DAILY CATHOLIC    THURSDAY     December 16, 1999     vol. 10, no. 239

from a CATHOLIC perspective

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GREAT JUBILEE OF 2000? 2001? 1994?

Calculation of the Beginning of the New Millennium Can be Tricky

        ROME, DEC 14 (ZENIT) - With the Great Jubilee only days away, discussions are heating up about when the Third Millennium actually begins. While it is certain that Jubilee celebrations will start with the opening of the Holy Door on December 24 and end with its closing on January 6, 2000, it is less clear whether this is really the 2000th anniversary of Christ's birth.

        When Dionysius Exiguus computed the date of Christ's birth in the Middle Ages, he named the year of the Nativity 1 A.D., and stated that Jesus' birthdate was December 25 of that year. The year immediately before this was the year 1 B.C. Whether from mathematical ignorance or design, he did not include a year zero.

        This complicates the calculation of the dates of the Jubilee. Christmas of the year 2 A.D. was the 1st anniversary of Christ's birth, according to Dionysius' calculations; similarly, the second anniversary of that birth fell in the year 3 A.D. Taking this forward a few centuries, we find that the 2000th anniversary of Christ's birth should fall on December 25, 2001.

        To complicate matters further, it seems that Dionysius' made an error in his calculations. Herod the Great, who the Bible says was alive at the time of Christ's birth, died in the year 4 B.C., based on the reports of Josephus. According to the Gospel of Matthew, when Herod was unable to trick the astrologers into leading him to the Child, he ordered the slaughter of all the male babies in Bethlehem. Since Herod's command (which is not attested outside the Gospels, but is consistent with his historical character) was to kill all babies under age 2, this event occurred no more than 2 years after Christ's birth. If we assume that this happened near the end of Herod's life (which seems likely), this puts Christ's birth in the year 5 or 6 B.C.

        In that case, the 2000th anniversary of Christ's birth has already gone by, having been in 1993 or 1994. Naturally at the distance of years, it is practically impossibile to say with certainty what year Christ was actually born, though sometime between 7 B.C. and 1 B.C. seems all but certain.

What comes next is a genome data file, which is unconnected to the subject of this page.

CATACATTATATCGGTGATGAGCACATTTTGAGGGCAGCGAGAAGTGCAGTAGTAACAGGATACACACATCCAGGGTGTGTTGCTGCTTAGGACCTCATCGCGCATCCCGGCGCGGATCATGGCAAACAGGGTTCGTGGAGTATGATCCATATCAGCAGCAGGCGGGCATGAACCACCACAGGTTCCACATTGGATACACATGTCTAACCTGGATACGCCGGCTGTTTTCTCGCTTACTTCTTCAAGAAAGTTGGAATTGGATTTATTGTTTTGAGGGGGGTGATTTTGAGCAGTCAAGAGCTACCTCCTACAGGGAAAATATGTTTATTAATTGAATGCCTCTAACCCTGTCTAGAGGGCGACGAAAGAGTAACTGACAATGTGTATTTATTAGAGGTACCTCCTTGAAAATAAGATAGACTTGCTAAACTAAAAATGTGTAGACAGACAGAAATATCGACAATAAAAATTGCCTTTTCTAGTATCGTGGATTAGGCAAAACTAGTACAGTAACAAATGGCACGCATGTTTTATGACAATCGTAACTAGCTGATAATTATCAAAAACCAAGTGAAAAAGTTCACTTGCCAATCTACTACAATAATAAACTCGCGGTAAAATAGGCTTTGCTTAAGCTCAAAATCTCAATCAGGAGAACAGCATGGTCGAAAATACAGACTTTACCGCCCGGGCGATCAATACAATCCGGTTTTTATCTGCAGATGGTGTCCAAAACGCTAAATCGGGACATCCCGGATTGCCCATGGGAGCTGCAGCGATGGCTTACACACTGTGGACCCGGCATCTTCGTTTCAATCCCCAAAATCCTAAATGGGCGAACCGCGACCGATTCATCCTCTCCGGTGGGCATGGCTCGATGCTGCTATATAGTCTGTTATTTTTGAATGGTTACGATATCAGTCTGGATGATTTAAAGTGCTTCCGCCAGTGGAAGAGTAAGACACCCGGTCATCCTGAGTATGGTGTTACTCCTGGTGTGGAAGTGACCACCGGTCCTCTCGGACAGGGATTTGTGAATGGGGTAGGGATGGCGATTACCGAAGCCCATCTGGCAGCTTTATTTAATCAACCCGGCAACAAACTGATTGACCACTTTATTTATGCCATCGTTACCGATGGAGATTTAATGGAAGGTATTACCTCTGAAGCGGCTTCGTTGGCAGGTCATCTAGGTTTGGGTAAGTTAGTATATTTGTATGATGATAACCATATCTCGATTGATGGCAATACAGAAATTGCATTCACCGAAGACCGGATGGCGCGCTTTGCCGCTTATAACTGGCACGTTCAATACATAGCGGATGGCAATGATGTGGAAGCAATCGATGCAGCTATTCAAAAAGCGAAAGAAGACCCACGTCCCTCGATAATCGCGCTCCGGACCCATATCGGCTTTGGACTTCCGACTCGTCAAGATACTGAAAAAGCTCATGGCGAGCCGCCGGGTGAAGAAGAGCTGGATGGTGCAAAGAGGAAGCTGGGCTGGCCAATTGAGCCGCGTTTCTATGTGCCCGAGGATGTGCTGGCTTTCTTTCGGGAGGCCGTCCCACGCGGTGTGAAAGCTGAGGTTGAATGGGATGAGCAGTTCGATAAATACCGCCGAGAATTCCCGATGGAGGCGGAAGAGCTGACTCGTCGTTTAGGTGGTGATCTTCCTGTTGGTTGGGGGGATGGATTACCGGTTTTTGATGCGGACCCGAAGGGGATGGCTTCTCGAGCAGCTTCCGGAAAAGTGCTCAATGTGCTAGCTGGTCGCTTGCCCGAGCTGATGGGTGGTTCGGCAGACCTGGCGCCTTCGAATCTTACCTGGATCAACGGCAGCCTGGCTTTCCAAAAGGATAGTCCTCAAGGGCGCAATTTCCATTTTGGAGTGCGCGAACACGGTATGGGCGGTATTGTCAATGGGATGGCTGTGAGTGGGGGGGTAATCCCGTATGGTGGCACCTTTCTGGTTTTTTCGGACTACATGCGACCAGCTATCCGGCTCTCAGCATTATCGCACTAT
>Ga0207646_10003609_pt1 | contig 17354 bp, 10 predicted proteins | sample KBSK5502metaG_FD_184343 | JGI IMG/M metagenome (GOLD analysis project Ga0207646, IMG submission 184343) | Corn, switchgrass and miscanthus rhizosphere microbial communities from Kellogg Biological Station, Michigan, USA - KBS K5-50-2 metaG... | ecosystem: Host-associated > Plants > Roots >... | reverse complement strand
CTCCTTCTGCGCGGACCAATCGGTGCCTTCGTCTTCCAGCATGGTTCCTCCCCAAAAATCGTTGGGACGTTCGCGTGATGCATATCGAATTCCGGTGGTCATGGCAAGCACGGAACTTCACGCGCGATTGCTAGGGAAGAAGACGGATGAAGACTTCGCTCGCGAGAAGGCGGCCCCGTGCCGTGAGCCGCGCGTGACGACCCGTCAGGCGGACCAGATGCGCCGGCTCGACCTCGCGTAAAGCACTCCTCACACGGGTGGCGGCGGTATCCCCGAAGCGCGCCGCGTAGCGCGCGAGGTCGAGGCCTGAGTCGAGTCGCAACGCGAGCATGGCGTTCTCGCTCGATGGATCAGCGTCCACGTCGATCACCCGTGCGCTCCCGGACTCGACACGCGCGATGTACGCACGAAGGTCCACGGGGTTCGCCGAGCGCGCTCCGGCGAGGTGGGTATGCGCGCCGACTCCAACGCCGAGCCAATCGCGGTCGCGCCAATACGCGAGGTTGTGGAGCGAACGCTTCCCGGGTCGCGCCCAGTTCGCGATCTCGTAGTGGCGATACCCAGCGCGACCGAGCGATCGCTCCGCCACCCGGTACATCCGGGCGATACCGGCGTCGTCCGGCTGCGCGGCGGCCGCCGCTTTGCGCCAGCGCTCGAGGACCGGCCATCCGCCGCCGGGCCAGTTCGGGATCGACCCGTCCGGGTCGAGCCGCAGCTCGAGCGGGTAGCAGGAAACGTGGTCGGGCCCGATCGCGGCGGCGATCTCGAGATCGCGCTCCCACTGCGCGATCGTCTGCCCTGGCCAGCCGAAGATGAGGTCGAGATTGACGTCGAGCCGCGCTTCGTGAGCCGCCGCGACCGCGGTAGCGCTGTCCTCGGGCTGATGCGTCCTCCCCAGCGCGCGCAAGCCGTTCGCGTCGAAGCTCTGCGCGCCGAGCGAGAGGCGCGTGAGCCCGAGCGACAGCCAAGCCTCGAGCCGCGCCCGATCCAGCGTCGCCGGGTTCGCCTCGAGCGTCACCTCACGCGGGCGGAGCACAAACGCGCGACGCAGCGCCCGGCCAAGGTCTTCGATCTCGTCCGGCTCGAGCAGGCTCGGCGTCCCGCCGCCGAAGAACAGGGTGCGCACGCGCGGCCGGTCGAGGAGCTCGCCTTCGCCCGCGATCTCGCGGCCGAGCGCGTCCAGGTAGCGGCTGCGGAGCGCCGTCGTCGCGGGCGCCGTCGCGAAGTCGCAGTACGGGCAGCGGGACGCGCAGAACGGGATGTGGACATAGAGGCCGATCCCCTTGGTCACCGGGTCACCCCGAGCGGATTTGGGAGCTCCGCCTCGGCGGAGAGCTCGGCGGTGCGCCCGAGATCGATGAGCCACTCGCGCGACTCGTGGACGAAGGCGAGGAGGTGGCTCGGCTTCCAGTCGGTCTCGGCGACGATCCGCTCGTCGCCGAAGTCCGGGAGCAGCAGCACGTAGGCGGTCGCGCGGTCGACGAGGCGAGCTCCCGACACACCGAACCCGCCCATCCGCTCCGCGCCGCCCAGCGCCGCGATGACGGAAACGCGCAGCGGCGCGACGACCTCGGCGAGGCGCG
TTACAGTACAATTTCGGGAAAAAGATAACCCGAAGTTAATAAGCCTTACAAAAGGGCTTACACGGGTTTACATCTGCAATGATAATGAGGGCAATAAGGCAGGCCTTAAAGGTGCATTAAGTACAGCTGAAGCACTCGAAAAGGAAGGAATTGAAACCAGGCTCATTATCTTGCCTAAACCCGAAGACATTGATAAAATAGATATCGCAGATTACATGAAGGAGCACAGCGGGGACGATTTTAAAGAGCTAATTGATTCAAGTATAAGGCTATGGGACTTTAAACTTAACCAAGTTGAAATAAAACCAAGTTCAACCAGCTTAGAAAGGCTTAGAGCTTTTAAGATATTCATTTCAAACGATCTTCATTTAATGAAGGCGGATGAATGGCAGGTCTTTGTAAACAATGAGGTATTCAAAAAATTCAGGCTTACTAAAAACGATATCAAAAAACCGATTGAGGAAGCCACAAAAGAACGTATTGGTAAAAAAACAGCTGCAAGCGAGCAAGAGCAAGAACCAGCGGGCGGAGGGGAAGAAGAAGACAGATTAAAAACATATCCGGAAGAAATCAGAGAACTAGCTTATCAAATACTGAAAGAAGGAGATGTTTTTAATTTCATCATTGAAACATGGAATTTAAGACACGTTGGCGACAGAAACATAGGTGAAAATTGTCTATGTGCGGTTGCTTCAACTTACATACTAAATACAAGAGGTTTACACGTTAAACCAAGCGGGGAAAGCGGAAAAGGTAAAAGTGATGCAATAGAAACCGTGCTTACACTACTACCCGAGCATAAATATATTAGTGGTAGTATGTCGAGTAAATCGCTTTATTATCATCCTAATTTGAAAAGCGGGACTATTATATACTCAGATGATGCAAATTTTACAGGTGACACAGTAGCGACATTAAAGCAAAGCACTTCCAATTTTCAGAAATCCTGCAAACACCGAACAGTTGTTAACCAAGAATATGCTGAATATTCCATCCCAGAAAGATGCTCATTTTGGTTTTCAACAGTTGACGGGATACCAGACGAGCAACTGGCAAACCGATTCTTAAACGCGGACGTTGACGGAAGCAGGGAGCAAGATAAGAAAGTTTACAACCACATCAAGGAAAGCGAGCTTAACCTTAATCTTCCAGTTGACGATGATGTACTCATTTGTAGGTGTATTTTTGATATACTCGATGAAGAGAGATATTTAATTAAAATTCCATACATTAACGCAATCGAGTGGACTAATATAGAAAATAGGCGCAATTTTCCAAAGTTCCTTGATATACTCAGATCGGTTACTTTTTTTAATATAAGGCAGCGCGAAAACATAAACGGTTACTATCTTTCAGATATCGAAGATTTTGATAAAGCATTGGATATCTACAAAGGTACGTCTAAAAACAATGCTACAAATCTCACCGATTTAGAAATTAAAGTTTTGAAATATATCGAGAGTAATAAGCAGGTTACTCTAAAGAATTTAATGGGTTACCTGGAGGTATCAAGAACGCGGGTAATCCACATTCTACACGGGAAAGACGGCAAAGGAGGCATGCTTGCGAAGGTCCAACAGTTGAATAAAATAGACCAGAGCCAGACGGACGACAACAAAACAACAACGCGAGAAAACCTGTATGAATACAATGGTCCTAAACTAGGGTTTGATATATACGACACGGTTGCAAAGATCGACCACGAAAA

If this is the case, why is the Church celebrating the year 2000 with such solemnity? The answer is simple: because the world is celebrating this date. In his Apostolic Letter "Tertio Millennio Adveniente," the Holy Father wrote, "In view of this, the two thousand years which have passed since the Birth of Christ (prescinding from the question of its precise chronology) represent an extraordinarily great Jubilee, not only for Christians but indirectly for the whole of humanity, given the prominent role played by Christianity during these two millennia. It is significant that the calculation of the passing years begins almost everywhere with the year of Christ's coming into the world, which is thus the centre of the calendar most widely used today. Is this not another sign of the unparalleled effect of the Birth of Jesus of Nazareth on the history of mankind?"

        For the Pope, the year 2000 is a sign of the centrality of Christianity in our society, hence it is cause for celebration and Jubilee. ZE99121521

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December 16, 1999       volume 10, no. 239


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